There has been a lot in the press about Akon launching a programme to provide lighting solutions to countries in Africa – Akon Lighting Africa.  This is not new news, but it has, ashamedly, passed me by without giving it its due attention.

So, in summary: the main aims of the programme are to fast track the electrification of countries with dismal access to electricity.  The priority for the moment is on lighting, in order to:

  • help scholars and students study;
  • extend the productive hours during the day to reduce the burden of (primarily) women carrying out household chores;
  • promote economic development through the provision of electricity;
  • improve the safety of communities through the installation of neighbourhood lighting; and
  • to improve indoor air quality through reduced combustion of fuels to provide lighting.

In order to achieve the electrification targets, they will focus on the following: “100,000 street-lamps, 1,000 solar micro-generators and 200,000 household electric systems.”  The initiative also aims to develop skills through training on the installation and maintenance of the systems.

The map below shows where they’ve been focusing their attention.  I am quite surprised that South Africa is on the 2016 expansion plan, as, in comparison to other sub-saharan countries, the country has achieved considerable electrification of households.  This can be improved upon naturally, and a shift in the energy source can from Eskom (the national utility) to distributed and independent renewables would of course be of benefit.




Much is always said about how Africa can leapfrog energy technologies and avoid the carbon intensive energy sources causing so much trouble in the North and the widespread adoption of cellphones is referenced ad nauseum.  This programme represents the actual realisation of this goal, particularly if it can transition from a grant structure to a self sustaining market.

A reminder to all reading this: Africa is not a country.  It’s massive, expansive, diverse, multicultural, international and complex.  Programmes that aim for Africa need to recognise this.

Energy storage from submerged buoyant devices

The other day I read an article about how a Canadian utility was using balloons filled with compressed air to store energy.  Air in the balloons is pressurised when there is an abundance of electricity, and this air is released when there’s a shortage.  It’s similar and yet opposite to a pumped hydro system.  You can read about this here.  This got me thinking as you’d need balloons that can inflate and deflate and withstand various levels of pressure.  You’d need pipes that transmit the air to and from the balloons and you’d need pumps and turbines to fill the balloons and then harness the energy in compressed air.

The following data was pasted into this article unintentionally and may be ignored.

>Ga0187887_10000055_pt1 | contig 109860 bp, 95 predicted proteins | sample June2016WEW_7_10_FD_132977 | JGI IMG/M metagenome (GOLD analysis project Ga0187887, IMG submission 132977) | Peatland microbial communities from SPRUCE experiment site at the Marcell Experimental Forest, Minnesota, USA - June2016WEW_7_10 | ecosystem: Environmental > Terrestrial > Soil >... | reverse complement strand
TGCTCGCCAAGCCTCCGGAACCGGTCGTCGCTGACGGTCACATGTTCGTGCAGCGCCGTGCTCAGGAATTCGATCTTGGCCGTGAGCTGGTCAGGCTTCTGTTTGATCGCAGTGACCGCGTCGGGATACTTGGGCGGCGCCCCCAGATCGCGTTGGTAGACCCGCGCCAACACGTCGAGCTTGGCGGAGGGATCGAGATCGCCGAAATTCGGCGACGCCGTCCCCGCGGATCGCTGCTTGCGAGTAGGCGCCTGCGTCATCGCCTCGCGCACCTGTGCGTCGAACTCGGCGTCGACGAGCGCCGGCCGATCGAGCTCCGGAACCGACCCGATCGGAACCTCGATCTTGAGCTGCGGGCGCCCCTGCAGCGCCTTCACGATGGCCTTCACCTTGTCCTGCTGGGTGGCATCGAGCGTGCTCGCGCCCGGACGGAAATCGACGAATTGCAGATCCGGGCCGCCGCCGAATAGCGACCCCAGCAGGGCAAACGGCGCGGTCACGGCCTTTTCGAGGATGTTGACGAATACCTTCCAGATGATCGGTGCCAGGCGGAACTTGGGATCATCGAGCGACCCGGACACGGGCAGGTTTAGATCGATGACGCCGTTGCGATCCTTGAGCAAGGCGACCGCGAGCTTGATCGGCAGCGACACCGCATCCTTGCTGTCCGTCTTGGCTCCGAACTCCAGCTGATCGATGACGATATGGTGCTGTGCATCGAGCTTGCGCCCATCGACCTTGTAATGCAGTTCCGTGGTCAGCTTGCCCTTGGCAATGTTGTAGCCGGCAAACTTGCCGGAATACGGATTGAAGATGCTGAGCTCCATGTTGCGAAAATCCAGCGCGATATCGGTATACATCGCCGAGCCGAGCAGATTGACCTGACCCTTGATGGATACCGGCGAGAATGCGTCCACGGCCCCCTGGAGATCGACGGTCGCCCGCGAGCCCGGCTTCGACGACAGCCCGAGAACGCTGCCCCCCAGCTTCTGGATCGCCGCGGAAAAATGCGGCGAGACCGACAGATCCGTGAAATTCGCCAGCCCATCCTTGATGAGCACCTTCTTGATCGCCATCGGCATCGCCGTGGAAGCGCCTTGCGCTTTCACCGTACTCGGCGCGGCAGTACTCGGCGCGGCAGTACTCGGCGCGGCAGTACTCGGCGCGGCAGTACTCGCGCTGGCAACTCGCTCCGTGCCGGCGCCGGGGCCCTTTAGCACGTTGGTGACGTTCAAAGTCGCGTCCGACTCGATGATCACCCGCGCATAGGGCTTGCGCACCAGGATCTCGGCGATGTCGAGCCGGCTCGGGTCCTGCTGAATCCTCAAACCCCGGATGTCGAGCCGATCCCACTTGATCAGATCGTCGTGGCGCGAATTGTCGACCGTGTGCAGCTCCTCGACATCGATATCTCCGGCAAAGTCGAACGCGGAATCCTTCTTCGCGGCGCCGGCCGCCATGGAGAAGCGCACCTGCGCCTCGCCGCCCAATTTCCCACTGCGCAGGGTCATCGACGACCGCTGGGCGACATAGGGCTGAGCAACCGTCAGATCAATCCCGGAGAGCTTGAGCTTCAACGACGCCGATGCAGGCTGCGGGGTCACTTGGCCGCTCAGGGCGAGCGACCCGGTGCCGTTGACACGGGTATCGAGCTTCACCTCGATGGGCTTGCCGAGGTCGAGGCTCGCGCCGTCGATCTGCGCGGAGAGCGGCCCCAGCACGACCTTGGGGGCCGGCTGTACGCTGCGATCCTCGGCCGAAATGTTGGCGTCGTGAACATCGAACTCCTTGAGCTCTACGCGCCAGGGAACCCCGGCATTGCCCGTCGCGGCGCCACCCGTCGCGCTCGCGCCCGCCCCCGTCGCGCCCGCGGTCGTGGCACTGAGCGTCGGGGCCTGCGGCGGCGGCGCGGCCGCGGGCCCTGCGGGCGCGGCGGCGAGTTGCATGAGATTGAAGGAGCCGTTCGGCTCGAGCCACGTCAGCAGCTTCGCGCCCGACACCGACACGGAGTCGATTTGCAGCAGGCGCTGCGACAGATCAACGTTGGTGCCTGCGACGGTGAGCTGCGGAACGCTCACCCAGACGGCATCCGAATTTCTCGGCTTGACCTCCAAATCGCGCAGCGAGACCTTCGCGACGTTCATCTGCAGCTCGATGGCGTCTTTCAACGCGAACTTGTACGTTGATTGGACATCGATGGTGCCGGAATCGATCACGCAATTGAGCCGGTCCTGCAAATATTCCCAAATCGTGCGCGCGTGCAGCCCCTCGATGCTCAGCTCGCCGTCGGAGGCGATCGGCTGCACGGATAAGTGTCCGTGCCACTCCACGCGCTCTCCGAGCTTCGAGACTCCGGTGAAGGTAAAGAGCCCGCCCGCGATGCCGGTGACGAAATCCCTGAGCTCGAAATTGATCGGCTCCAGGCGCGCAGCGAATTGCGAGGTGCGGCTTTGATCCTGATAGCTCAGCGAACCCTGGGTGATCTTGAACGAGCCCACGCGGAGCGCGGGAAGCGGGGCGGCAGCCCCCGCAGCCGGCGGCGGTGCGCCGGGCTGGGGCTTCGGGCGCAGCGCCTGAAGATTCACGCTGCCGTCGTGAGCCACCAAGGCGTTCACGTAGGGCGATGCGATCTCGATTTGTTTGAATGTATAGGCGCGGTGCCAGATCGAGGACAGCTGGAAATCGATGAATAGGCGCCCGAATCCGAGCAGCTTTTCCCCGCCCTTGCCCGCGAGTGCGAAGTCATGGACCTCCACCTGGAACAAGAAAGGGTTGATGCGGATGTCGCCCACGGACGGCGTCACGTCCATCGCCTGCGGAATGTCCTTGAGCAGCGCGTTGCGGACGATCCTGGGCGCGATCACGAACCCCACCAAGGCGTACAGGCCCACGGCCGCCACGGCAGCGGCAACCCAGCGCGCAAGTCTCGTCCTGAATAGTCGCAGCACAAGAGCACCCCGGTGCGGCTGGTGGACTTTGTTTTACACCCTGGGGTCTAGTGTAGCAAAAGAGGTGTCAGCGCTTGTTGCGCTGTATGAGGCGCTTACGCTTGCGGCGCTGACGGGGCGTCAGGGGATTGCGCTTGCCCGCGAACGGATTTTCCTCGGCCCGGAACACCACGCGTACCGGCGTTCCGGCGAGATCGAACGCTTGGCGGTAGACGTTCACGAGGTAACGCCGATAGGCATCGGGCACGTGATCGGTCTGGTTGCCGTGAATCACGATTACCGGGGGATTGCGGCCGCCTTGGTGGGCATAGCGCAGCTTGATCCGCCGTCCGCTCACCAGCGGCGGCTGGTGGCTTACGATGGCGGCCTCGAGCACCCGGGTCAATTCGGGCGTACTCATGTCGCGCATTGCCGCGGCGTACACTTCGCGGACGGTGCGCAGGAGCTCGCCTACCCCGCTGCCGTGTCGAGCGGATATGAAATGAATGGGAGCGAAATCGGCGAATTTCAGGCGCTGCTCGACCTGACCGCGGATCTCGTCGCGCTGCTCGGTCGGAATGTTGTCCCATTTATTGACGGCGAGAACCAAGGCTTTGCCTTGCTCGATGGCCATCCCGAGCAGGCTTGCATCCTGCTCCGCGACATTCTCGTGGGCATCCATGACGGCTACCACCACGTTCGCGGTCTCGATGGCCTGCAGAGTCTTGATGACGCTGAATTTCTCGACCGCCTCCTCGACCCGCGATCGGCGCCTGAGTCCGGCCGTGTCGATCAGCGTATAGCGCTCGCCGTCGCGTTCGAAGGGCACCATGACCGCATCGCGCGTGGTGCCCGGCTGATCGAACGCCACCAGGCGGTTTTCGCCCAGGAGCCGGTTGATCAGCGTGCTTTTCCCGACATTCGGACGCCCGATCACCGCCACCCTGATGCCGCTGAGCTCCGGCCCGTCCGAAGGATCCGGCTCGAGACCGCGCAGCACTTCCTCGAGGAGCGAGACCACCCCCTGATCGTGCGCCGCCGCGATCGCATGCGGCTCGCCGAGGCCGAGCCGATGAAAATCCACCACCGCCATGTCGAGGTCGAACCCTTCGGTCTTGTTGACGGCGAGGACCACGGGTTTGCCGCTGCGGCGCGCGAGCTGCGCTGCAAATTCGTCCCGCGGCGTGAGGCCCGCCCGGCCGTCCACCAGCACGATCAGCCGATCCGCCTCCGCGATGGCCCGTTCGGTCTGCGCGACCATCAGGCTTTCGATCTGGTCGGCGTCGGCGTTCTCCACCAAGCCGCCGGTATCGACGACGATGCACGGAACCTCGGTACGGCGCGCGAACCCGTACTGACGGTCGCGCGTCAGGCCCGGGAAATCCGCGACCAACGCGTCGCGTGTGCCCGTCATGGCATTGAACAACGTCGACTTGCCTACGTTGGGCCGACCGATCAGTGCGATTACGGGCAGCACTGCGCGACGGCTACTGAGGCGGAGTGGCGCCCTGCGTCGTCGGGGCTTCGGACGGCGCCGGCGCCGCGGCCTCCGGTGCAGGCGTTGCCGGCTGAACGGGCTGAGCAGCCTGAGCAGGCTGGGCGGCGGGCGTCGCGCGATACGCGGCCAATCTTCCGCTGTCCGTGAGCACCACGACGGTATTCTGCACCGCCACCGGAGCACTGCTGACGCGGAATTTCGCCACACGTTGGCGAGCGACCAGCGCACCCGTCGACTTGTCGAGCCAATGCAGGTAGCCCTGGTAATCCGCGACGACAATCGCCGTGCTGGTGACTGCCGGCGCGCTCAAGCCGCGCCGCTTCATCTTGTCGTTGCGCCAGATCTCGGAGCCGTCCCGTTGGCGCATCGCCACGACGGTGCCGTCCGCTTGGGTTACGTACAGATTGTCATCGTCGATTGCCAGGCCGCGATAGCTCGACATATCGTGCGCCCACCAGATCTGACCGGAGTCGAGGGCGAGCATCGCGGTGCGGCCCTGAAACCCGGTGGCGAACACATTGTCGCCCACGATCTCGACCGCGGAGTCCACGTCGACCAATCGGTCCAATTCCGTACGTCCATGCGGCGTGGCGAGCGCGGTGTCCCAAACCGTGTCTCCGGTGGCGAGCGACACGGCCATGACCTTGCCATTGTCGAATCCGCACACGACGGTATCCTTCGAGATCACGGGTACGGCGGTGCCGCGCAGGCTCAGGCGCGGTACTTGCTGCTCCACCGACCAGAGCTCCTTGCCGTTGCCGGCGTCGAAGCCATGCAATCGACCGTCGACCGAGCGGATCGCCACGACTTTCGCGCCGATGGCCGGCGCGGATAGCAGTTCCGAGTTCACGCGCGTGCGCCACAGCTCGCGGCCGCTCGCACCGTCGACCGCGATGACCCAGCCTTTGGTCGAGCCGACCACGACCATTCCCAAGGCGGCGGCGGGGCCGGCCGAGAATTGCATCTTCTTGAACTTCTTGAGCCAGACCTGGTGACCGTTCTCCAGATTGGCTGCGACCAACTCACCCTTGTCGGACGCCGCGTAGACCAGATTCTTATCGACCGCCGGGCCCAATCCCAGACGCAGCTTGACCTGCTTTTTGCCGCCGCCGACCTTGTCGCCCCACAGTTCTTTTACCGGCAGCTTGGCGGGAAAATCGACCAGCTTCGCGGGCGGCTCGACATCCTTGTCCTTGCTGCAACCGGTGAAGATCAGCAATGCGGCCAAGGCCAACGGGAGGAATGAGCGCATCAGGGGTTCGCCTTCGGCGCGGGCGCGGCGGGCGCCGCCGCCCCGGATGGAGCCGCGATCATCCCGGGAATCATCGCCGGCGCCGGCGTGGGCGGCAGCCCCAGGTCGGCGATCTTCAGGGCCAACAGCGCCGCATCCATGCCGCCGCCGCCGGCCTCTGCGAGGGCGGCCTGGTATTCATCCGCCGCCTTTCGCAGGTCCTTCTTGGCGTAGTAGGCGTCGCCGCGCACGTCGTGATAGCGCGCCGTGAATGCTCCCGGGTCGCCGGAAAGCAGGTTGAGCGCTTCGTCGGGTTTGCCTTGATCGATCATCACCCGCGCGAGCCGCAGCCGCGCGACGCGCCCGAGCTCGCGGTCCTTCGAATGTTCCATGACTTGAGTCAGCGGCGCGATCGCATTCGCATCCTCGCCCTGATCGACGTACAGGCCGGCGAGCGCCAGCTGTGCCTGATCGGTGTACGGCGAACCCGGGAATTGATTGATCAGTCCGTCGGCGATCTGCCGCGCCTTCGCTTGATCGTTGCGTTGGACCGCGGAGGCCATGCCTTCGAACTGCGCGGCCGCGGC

What if the balloons stayed constantly buoyant but what changed was their level under water.  What this would mean was  that you’d need an anchor, a buoyant device, and something which could act as a winch and a dynamo.  Would this be easier?


Clearly you’d need the equivalent of ‘head’ with pumped storage, so the depth of the water would be adequate to give the system a good amount of kinetic energy.  No point setting this up in one meter of water.  You’d also need to ensure that there’s nothing around the surface of the water that it would interact with; if you’re driving a boat with an outboard you wouldn’t want to go around popping people’s balloons.

The material used for the chain or rope would need to be able to withstand moving backwards and forwards, without deteriorating too quickly.

I’m naturally not the first to think about this.  Someone filed a patent in America.  Hopefully they’ve done something about it, because there’s nothing more useless than someone blocking technology development with a patent that they’re just sitting on.  Especially if it’s not rocket science.

Someone has also picked this up at the University of Sharjah, UAE, with a paper published in 2015 and that the efficiency of the system is just under 40% (not great, but also not terrible if it’s relatively cheap and can be scaled).  They say the compressed air system they tested (not under water) had a much higher efficiency of over 84%.

The thinking is that it could be particularly useful with offshore wind installations, as it could be set up right next to the turbines, storing energy when there’s an abundance of wind, and releasing energy when there’s an abundance of demand.

It’s an interesting concept, and I’d be keen to hear if there are any applications of it or if anyone’s seen any more studies on it.

As a last note, there are other buoyant technology that are being looked into, some of which are being researched by the University of Innsbruck.  Their research would make use of the empty space in offshore platform or wind turbine pillars/support structures.  In these applications water would be pumped in and out of the structures.  Interesting all around.